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    The line is "grab any supplies". Here's a transcript. – Schwern Aug 11 '15 at 7:14
  • @Schwern Oh, that's disappointing. I liked hearing gravity supplies better! – Nick Aug 11 '15 at 21:36

I found these articles here, both of which seem to come from the serenity RPG.



If I understand them correctly, the artificial gravity on Serenity works by using electromagnetic radiation to alter the weak nuclear force to compress localized space-time, which is used to both increase the relative internal gravity of the serenity and to negate the gravitational pull of outside bodies. Now my understanding of Relativistic and quantum physics is conceptual at best, so I'm not sure how realistic this is, but that seems to be the lore explanation

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    This is a good answer, however it's normally better to provide the information from the linked website in your answer as links often go dead. You can block quote parts and source them appropriately. – Edlothiad Dec 7 '17 at 21:27

The other answers draw from legit sources, but even so, I'm not convinced. They all seem to reference some sort of active component in the ship (a ring, a "rotor", radiation, etc.), which doesn't quite explain how it keeps working in the episode Out of Gas.

In that episode, Kaylee and Mal have this conversation:

KAYLEE: Main life support's down on account of the engine being dead.

MAL: Right. But we got auxiliary life support.

KAYLEE: No, we don't. Ain't even on. Explosion must've knocked it out.

If they don't have enough power for life support, where is the power coming from for the "gravity generators" (or whatever they are)?

I think it's more likely that they use a technology similar to Star Trek's "Gravity Plating", which is a passive technology built into the floors of the ship. It requires no power, and is never fully explained, but theoretically there's some really dense material that creates a gravitational field, and can be "directed" so it only pulls from the floor above, and not through the ceiling.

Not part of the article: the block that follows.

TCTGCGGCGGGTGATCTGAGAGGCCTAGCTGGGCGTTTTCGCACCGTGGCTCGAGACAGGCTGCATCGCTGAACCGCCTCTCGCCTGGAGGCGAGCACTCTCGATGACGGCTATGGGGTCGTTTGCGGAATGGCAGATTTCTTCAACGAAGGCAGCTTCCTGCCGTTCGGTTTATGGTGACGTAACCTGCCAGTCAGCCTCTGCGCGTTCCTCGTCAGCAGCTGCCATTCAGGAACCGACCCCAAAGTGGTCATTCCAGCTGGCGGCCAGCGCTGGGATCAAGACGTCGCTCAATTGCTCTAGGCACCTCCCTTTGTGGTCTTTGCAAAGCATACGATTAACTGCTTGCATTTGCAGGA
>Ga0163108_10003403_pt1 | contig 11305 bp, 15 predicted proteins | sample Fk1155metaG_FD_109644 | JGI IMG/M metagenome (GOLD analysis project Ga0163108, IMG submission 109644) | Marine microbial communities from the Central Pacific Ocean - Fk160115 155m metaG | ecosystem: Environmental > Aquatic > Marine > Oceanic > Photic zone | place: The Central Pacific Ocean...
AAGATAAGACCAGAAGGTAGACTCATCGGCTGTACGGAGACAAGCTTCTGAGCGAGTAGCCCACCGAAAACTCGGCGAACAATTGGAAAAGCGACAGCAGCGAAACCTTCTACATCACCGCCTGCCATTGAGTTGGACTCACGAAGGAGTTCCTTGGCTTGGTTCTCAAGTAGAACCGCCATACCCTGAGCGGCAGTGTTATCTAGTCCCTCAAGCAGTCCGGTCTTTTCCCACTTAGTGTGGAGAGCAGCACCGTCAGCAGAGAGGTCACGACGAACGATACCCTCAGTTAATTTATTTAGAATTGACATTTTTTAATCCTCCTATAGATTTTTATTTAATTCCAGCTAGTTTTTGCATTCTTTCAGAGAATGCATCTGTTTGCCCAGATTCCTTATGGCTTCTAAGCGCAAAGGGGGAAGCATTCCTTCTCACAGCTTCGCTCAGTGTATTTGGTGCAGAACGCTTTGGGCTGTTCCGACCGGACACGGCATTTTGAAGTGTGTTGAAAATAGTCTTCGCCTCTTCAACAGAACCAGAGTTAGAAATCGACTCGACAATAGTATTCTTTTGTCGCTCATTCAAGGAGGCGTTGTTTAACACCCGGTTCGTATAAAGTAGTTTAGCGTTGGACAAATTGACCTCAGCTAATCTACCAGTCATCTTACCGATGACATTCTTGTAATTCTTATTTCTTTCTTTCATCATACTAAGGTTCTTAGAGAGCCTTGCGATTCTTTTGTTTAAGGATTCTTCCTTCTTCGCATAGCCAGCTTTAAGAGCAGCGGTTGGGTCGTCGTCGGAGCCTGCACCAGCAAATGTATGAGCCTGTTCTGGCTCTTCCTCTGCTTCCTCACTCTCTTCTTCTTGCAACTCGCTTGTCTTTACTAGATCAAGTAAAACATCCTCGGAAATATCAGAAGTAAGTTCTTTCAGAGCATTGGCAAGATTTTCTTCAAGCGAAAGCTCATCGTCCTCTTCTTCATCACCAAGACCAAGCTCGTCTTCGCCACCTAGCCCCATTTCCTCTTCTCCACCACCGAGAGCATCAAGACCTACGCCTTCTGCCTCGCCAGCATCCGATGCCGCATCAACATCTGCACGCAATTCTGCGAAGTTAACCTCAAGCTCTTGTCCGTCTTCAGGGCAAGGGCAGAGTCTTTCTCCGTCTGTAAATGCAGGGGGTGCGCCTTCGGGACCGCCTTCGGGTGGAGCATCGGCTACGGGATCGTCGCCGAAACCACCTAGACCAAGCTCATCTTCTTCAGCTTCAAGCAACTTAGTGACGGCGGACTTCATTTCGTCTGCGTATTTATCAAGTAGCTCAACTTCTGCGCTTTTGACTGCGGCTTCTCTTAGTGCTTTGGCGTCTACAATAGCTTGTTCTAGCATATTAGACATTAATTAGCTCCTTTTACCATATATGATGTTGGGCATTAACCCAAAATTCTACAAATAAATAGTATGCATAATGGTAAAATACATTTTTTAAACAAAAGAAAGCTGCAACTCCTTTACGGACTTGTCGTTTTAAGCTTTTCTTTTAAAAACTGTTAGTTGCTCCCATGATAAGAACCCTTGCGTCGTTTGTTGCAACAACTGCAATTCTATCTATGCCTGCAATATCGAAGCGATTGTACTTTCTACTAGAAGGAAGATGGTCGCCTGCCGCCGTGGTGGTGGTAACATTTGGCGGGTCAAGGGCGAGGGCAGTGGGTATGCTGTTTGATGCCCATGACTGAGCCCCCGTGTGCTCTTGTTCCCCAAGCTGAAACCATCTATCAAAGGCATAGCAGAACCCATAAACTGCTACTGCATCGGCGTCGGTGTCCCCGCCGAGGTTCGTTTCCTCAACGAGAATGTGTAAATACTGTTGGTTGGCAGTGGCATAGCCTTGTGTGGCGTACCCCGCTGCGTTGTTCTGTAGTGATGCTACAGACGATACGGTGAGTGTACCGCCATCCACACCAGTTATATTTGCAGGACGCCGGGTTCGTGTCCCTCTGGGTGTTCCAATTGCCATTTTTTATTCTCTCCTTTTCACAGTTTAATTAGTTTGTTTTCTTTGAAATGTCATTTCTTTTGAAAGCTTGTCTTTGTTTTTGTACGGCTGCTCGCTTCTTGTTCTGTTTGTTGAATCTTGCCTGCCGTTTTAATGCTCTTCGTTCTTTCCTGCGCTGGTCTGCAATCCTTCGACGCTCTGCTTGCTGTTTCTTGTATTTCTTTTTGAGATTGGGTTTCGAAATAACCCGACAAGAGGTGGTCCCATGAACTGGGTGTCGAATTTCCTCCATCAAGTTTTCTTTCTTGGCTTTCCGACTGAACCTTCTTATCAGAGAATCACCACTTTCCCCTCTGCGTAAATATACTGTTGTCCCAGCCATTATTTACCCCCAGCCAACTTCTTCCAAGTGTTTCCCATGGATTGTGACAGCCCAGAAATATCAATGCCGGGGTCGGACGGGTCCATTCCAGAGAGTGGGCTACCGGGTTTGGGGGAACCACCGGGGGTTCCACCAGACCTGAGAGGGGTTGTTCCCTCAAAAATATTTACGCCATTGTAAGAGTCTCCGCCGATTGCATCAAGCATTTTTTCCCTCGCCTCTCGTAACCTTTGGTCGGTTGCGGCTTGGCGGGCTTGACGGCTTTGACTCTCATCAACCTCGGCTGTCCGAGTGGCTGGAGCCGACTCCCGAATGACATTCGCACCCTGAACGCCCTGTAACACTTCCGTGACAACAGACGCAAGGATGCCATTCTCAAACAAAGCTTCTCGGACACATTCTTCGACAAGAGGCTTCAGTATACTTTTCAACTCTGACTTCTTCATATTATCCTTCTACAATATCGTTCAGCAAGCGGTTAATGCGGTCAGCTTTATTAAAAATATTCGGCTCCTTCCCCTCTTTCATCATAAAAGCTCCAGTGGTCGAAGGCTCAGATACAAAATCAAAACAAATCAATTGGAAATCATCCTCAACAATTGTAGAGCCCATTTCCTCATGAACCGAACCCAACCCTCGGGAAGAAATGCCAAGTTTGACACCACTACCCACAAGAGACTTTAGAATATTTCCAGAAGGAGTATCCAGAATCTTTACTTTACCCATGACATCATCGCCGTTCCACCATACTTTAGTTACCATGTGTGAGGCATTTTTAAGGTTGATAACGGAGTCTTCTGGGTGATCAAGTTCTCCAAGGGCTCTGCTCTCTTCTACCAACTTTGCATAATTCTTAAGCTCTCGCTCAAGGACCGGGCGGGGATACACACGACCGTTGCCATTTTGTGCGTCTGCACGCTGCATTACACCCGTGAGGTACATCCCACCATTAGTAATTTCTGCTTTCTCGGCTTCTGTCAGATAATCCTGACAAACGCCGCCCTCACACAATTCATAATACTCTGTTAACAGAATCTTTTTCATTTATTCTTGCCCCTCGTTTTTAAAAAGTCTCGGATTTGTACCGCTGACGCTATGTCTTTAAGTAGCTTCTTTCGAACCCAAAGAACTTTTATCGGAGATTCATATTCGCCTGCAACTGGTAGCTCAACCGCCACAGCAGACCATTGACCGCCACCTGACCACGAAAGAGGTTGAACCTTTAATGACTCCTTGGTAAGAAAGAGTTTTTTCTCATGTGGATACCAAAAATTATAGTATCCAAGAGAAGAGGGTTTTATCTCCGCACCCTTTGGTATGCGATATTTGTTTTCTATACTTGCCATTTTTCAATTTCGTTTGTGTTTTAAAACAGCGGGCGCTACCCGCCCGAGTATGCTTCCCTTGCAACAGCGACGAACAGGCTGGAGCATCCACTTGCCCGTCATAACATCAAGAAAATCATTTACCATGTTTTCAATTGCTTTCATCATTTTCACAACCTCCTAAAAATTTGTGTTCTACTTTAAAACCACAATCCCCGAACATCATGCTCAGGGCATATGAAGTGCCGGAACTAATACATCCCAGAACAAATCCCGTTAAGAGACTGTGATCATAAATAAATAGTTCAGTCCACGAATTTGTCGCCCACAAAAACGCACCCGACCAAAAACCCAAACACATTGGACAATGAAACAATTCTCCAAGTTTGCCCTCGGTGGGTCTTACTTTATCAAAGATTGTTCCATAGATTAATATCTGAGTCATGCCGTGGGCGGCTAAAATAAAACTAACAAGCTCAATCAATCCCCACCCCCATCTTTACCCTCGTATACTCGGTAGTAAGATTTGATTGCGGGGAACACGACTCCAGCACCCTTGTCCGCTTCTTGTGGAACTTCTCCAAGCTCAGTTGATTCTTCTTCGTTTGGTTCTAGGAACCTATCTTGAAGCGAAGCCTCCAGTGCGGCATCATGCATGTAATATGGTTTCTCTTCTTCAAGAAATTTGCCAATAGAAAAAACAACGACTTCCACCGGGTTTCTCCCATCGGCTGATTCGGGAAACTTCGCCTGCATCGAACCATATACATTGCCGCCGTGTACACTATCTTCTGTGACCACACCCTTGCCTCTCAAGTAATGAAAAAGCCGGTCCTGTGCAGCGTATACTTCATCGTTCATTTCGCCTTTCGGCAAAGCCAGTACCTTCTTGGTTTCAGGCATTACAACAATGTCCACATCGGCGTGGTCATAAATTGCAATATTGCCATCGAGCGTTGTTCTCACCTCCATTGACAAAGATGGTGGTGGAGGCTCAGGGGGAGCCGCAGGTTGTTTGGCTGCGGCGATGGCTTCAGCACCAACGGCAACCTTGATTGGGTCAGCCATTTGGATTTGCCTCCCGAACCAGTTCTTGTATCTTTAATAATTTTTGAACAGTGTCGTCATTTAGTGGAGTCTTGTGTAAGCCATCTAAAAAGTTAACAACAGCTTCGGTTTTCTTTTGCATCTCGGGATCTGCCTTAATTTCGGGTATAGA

• How do you know that the gravity system isn't extremely energy-efficient and just runs on a 9V battery somewhere in the engineering bay? The lights are still on, as are some of the other instruments so there's clearly some power. – Valorum Dec 21 '17 at 1:15
  • Haha good point. Plus as I rewatch that scene, I notice that the lights are on. So... better question: why not disconnect the lights and gravity generator from whatever source they're using, and connect life support to it instead? – LevenTrek Dec 21 '17 at 1:18
  • Because trying to run life support off of a 9V battery isn't going to work. – Valorum Dec 21 '17 at 1:19
  • Hey man, if you can make gravity from a 9V, why not oxygen? It's all speculation :-) – LevenTrek Dec 21 '17 at 1:20

Well, the ring, for one, acts as a "gravity" generator, in the sense that it runs off the principle of force vectors. In the ring itself (say, the crew compartments were in the ring along the outer edge), the outward momentum that the rotation of the ring gives you, would imitate gravity.

As far as the rest of the ship is concerned, I could only guess that energy is bled off that reactor to compartmentalized "gravity wells" that can produce residual gravity for a set amount of time after primary power is lost, something that can convert the power plant energy into ultra-high density matter of some sort, which would be a safety feature since most of all the equipment is designed to be fully maintained in shipyards that themselves have gravity.

If you keep floating away from that crucial circuit that has to be bypassed in 20 seconds, there's a problem there.

Some of the information contained in this post requires additional references. Please edit to add citations to reliable sources that support the assertions made here. Unsourced material may be disputed or deleted.